Old Traditions in New Times: CROMA Festival Echoes History

By: Riley Ann

In the heat of summer, hundreds of people from the East and West Coasts and beyond gathered in the hills outside Berthoud, Colorado to celebrate the traditions of Old-time music and dance.

A jam at the CROMA 2017 merch table.

A jam at the CROMA 2017 merch table.

The Central Rockies Old-Time Music Association (CROMA) celebrated its 8th annual festival at Parrish Ranch, and while for some, barn dances and pre-World War II fiddle tunes may seem anachronistic in 2017, this property offers the perfect environment to stop time and celebrate these traditions. In fact, that’s exactly what the property was established for over half a century ago.

The late 1950s were more than ice cream socials, Elvismania, and record parties. It was one of the contemporary heydays of Old-time music and square dancing. Competitive square dancing was serious business for some, and in 1958, Vaughn Parrish built a barn on his ranch specifically for square dancing. People flocked in from across the United States (even beyond the border from Canada) to spend a week or two practicing their square dancing skills. Many of them competed in square dance competitions throughout the nation.

Terry Parrish, the current owner of Parrish Ranch and son of Jean & Vaughn.

Terry Parrish, the current owner of Parrish Ranch and son of Jean & Vaughn.

Today, Vaughn’s son Terry runs Parrish Ranch and is thrilled to host the annual CROMA fest as well as weddings, camping outings, and other special events throughout the year. At the Friday night barn dance, Terry stepped up to the microphone and shared, “My mother and father would be so happy to know that this festival happens on their property. It’s exactly what this place was built for.” The crowd cheered, and Terry even joined squares throughout the night, laughing and chatting with attendees, which included ticket-holders alongside the festival’s performers.

This year’s festival brought various scholars and performers of Old-time from across the nation, predominantly the Ozark and Appalachian regions of the United States, to offer diverse programming throughout the weekend.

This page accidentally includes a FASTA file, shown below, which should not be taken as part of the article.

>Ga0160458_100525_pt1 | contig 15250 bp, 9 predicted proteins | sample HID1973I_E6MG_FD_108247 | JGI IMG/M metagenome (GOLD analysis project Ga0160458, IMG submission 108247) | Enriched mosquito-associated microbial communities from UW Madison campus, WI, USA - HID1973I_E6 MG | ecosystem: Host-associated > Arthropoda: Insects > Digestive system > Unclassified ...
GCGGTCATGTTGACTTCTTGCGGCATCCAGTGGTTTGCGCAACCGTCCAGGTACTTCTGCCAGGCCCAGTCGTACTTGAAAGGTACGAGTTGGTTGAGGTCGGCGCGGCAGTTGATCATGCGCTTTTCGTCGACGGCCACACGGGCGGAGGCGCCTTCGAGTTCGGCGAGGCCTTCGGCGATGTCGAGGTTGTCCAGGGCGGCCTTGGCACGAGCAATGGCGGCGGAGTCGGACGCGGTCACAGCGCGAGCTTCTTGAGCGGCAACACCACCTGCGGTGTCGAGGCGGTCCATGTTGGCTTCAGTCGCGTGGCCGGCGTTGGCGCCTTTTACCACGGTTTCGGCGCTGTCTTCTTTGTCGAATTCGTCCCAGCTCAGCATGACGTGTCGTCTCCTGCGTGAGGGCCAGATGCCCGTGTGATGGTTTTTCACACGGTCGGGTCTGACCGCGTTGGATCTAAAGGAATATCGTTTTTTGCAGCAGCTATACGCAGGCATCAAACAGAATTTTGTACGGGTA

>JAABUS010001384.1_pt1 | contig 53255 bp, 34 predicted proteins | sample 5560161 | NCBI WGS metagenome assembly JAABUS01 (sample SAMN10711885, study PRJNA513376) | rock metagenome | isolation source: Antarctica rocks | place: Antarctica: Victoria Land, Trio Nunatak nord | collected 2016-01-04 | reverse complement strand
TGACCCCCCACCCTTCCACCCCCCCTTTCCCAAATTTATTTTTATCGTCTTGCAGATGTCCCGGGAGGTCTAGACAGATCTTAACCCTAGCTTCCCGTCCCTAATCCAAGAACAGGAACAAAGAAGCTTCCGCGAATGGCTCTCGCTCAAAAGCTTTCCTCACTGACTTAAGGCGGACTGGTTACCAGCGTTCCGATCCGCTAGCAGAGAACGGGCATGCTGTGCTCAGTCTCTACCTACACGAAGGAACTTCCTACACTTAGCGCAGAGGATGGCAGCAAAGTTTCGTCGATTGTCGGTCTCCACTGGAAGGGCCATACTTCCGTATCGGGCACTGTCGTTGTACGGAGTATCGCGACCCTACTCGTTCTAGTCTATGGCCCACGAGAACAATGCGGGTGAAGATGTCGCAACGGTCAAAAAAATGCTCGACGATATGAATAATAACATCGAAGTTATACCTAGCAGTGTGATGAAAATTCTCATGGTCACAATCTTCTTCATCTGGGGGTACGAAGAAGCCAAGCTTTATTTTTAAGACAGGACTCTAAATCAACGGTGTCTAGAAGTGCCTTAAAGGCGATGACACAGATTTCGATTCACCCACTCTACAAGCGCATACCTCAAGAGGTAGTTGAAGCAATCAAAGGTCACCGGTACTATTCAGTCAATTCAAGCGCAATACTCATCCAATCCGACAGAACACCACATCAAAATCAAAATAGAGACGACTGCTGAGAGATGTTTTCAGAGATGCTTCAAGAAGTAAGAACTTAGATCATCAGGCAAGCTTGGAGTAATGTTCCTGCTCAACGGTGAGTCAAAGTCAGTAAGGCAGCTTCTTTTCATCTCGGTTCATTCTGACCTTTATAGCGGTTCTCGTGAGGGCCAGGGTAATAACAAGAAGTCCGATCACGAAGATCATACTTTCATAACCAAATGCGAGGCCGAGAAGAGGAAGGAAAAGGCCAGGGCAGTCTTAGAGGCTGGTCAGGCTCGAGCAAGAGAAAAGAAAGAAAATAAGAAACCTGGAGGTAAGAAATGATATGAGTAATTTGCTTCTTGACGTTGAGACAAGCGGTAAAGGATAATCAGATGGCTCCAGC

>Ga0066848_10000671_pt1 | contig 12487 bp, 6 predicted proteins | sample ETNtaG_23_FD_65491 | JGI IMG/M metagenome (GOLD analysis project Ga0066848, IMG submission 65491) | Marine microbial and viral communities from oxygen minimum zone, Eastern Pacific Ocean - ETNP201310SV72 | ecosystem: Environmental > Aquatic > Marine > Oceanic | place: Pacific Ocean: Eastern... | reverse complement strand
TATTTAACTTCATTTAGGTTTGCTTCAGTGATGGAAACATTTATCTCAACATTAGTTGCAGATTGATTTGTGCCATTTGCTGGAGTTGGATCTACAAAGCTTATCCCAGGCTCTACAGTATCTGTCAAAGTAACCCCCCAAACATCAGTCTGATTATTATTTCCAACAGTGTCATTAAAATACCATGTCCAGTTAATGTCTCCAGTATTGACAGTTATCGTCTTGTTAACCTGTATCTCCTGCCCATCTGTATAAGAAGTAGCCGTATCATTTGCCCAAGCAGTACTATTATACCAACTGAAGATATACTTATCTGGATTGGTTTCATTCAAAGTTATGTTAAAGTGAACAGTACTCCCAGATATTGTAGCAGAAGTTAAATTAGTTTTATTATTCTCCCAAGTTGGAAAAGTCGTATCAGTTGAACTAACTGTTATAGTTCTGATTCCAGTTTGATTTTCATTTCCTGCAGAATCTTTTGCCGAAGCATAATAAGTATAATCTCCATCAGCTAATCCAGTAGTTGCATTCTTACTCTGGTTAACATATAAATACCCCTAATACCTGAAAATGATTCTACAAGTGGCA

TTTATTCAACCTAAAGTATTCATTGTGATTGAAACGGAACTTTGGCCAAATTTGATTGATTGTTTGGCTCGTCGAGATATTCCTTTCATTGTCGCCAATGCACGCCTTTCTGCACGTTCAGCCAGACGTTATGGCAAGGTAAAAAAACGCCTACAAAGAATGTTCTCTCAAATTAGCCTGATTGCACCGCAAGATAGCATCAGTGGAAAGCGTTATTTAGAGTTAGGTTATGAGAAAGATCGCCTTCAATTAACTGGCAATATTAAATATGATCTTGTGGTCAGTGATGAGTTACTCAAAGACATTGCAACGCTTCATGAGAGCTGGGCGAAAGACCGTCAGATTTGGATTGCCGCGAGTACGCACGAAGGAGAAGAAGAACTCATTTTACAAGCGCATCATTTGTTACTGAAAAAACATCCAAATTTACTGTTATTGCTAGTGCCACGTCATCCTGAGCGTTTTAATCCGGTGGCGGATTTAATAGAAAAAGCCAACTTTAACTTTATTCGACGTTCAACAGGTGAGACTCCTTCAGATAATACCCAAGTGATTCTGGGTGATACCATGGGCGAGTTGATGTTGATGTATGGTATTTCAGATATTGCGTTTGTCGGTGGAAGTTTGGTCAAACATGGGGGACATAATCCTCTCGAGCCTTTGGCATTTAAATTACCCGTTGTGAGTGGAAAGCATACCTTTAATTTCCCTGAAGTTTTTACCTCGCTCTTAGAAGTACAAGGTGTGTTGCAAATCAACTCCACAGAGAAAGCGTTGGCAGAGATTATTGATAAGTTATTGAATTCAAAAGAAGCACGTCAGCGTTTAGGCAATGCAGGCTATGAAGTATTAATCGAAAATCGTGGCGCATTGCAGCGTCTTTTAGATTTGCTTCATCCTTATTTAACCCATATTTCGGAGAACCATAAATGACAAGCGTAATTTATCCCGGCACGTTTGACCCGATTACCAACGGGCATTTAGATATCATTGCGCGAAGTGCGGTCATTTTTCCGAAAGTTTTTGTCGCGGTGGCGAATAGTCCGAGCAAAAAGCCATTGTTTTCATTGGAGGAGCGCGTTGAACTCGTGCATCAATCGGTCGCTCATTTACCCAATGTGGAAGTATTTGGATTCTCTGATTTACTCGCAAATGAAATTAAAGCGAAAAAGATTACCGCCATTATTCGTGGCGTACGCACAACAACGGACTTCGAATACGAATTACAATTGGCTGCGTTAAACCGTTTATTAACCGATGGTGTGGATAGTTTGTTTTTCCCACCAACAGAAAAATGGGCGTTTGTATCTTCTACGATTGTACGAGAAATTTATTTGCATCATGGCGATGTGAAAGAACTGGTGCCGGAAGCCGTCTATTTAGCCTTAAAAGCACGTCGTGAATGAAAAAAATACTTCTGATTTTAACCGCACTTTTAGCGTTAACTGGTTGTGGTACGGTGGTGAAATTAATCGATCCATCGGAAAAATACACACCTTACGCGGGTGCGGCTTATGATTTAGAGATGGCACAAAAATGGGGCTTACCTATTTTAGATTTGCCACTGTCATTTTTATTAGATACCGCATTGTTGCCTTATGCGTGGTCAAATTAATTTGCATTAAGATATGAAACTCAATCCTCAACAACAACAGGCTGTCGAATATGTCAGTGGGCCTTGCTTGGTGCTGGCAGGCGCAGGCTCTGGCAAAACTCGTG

Callers and cloggers: Phil Jamison & Dot Kent join the New Smokey Valley Boys for a number.

Callers and cloggers: Phil Jamison & Dot Kent join the New Smokey Valley Boys for a number.

Phil Jamison, author of Hoedowns, Reels, and Frolics: Roots and Branches of Southern Appalachian Dance and professor of mathematics and Appalachian music and dance at Warren Wilson College in Asheville, North Carolina, taught a workshop on flatfoot dancing (also known as clogging). He shared how not only Old-time music, but also flatfooting and square dancing, have rich African-American roots, and how those traditions merged with European and new innovative styles in the time to create a rich tradition that’s truly American.

The Ozark Highballers had a friend join their show for some flatfooting.

The Ozark Highballers had a friend join their show for some flatfooting.

Kim Lansford and Aviva Steigmeyer (of Preservation Guitar Company and performer with the Ozark Highballers) shared the histories and nuances of ballads and led a sing-along in a workshop before performing a set together on stage.

The New Smokey Valley Boys had callers; flatfooters Dot Kent and Phil Jamison join them.

The New Smokey Valley Boys had callers; flatfooters Dot Kent and Phil Jamison join them.

The New Smokey Valley Boys offered a workshop on fiddle/banjo duets, a common means of instrumentation for house parties when, as fiddler Andy Edmonds described, “They’d throw all the furniture out in the yard and have the fiddler and banjo player face each other knee to knee in the doorway between two rooms, and each room would have a caller, so they’d have two different dances happening, but everyone could hear the same music.”

Jesse & Emily.

Jesse & Emily.

Jesse Milnes and Emily Miller offered several workshops, spanning duet singing, fingerstyle guitar, and West Virginia fiddling in addition to performing sweet, heartbreaking, and foot-stomping duets.

The Saturday night cakewalk was a hit. The music stopped just in time for this festival-goer! 

The Saturday night cakewalk was a hit. The music stopped just in time for this festival-goer! 

With over 30 workshops, daily main stage performances, nightly barn dances, kids’ programming, and community meals (a Thursday potluck and a Sunday morning pancake breakfast), this year’s festival continued to expand upon the quaint beginnings of the CROMA into one of the best festivals in Colorado, and arguably the best Old-time festival in the nation.

Aviva Steigmeyer & Roy Pilgrim of the Ozark Highballers join in on the festival dancing.

Aviva Steigmeyer & Roy Pilgrim of the Ozark Highballers join in on the festival dancing.

While you count down to next year’s festival in 2018, you can keep up with CROMA’s barn dances, fundraisers, and other special events on their website and by signing up for their newsletter. Dances throughout the front range can be found here, which also includes the Westminster dance, the only regularly scheduled dance that mixes squares, contras, reels, and circle dances.

-Riley

Find out more about Riley on her blog.

All photos per the author. This feature was edited for brevity and clarity by BolderBeat.